Long Lost Uncle Dale

My 2nd great uncle Dale Stewart. Inmate #9645 of the Montana State Prison in 1930.

I am so happy to write that I have managed to find a great big puzzle piece in my quest to find my 2nd great uncle Dale Stewart.  For new readers, let me briefly say that Dale was orphaned in 1914 when his mother was murdered by their father before he committed suicide himself at the Columbia Hotel’s out kitchen in Caldwell, Ohio.  Dale and his older brother, my great grandfather, Glenn Archer Stewart ended up in a few home for boys before Dale became a merchant marine and Glenn went on to be a farmer, security guard and a steel worker among his many other incarnations.  Both Dale and Glenn committed suicide later in life to which I’ve written about as well.

The Importance of Speaking to the Living

Dad with great grand-daughter Mia!

I cannot stress the importance of speaking to your living relatives NOW before it’s too late. In my genealogy course I taught, that was practically my first tip to my students and right now, I’m truly needing to practice what I preach. My dad suffered a stroke last week and while he is expected to fully recover, for a while he was missing time, could not remember his only great-granddaughter, nor her name. He thought for a bit that he was still working at the place he worked at when I was a kid… so he was missing about 30 years there for a few days. It’s coming back to him and even today I quizzed him on a few relatives I had planned on doing an interview with him in October when I’m there for my daughter’s wedding but now, it’s even more pressing for me to make sure I ask absolutely everything I’ve ever wanted to know before it’s too late.

My Wedding Flower Heirloom

Our wedding day in 2002.

Flowers and weddings have been on my mind quite a lot here lately.  My daughter is in the midst of finalizing her wedding details for October and my own anniversary passed just last week.  Fifteen years ago, I carried the most beautiful bouquet of white roses at my wedding.  Today, even though the preservation process made them a creamy, near pink color, they hang on my wall in a special preservation “bubble” frame where I admire them every day when I walk by.  They serve as a wonderful, constant reminder of my wedding day.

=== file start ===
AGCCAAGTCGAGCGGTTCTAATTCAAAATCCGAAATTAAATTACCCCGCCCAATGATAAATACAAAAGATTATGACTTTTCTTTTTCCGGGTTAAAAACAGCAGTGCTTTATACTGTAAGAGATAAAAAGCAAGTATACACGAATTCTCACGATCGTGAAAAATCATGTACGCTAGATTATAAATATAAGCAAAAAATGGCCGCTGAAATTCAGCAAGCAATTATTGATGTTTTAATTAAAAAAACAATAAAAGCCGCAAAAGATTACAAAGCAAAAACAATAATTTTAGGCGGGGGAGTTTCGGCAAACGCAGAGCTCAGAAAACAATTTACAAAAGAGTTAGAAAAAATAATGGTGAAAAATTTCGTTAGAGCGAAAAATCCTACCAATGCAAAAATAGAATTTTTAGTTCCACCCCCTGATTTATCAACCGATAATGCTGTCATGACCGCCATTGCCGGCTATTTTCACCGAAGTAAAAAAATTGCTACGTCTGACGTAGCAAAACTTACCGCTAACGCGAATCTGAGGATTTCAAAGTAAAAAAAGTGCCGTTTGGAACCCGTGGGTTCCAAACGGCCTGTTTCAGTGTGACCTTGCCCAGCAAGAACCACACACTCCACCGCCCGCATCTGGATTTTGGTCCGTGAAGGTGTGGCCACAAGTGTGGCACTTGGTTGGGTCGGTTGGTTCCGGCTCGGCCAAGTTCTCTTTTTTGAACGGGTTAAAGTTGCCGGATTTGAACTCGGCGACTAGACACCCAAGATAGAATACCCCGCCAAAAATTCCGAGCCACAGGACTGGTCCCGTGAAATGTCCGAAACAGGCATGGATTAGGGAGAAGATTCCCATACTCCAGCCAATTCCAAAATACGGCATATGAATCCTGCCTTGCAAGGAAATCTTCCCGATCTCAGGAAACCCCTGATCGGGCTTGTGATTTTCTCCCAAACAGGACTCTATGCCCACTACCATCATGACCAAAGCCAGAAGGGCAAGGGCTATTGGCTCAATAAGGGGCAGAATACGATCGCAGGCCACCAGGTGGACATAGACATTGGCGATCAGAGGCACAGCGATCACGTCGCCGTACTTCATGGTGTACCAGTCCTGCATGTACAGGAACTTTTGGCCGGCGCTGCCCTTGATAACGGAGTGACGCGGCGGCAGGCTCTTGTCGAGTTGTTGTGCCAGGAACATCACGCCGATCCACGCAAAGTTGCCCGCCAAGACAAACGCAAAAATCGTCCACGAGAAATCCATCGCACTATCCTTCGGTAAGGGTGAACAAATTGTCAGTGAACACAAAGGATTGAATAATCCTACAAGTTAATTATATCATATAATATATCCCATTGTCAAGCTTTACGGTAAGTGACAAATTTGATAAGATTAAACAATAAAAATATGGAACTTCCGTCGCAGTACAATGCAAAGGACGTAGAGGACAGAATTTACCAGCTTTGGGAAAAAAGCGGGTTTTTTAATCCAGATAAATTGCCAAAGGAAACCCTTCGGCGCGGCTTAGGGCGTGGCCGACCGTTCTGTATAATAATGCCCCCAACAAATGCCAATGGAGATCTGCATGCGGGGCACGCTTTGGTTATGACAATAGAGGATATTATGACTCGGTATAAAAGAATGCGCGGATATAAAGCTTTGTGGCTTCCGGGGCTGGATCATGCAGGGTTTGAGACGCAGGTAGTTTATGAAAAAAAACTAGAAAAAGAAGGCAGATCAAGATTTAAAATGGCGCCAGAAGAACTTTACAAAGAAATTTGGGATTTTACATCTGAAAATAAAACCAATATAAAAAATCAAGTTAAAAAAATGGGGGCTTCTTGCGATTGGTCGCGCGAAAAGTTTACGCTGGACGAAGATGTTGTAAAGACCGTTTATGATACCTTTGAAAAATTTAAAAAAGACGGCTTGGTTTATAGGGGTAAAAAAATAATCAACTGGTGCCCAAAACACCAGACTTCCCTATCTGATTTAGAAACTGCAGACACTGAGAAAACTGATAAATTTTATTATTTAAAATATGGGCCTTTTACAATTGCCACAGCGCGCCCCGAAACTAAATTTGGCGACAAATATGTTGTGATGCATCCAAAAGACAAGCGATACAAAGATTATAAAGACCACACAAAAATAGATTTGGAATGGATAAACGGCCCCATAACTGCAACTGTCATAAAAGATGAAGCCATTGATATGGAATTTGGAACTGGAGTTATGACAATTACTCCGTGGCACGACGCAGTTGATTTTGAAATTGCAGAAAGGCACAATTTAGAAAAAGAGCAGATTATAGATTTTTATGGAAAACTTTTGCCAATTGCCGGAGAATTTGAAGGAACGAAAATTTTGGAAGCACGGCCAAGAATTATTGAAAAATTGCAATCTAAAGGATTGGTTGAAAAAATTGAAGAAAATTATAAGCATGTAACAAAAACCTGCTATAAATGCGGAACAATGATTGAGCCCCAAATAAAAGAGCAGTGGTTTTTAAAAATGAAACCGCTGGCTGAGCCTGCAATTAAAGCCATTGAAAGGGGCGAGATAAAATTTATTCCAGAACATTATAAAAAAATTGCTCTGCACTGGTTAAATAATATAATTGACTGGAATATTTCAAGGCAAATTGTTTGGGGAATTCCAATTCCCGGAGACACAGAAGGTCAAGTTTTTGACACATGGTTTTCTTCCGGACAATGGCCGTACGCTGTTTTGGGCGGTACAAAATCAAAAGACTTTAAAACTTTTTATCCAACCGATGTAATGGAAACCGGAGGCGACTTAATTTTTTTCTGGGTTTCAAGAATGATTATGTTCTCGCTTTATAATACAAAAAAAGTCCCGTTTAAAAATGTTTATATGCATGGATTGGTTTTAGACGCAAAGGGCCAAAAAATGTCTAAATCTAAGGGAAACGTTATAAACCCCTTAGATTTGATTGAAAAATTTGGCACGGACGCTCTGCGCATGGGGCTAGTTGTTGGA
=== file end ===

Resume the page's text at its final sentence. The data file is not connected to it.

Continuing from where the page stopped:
The Ladies with the Flowers

My rhododendron about to pop!

I’d been anxiously watching my rhododendron bush for a few weeks waiting for its bright pink buds to open and this week did not disappoint! My patience was rewarded with a towering hot pink display this week… when I say towering, I mean it. It’s reaching my second floor windows!  In conjunction with Mothers Day last week, it made me start thinking about the ladies in my life who’ve always seemed to have particular flowers growing in their gardens.

I have unfortunately NOT inherited my ladies’ gardening gene… my father has it too and grows orchids which are notoriously hard to keep but he loves them and they flourish under his care. Even my husband can get plants to grow! He’s like the Jesus of plants, able to revive them from the dead. I have a pothos that I’ve nearly killed off twice, having just ONE brown leaf left and he’d somehow, someway, bring it back to life like Lazarus from the grave. We’ve had that pothos for about 9 years now! His name is Simon and he resides in my dining room next to Robert, another variegated pothos.  Robert Plant. Get it? LOL The only thing I’ve successfully kept alive for any amount of time has been my mini bonsai tree that I’ve had for two years now.  I don’t dare touch anything else. I’m like the Grim Reaper of the floral world.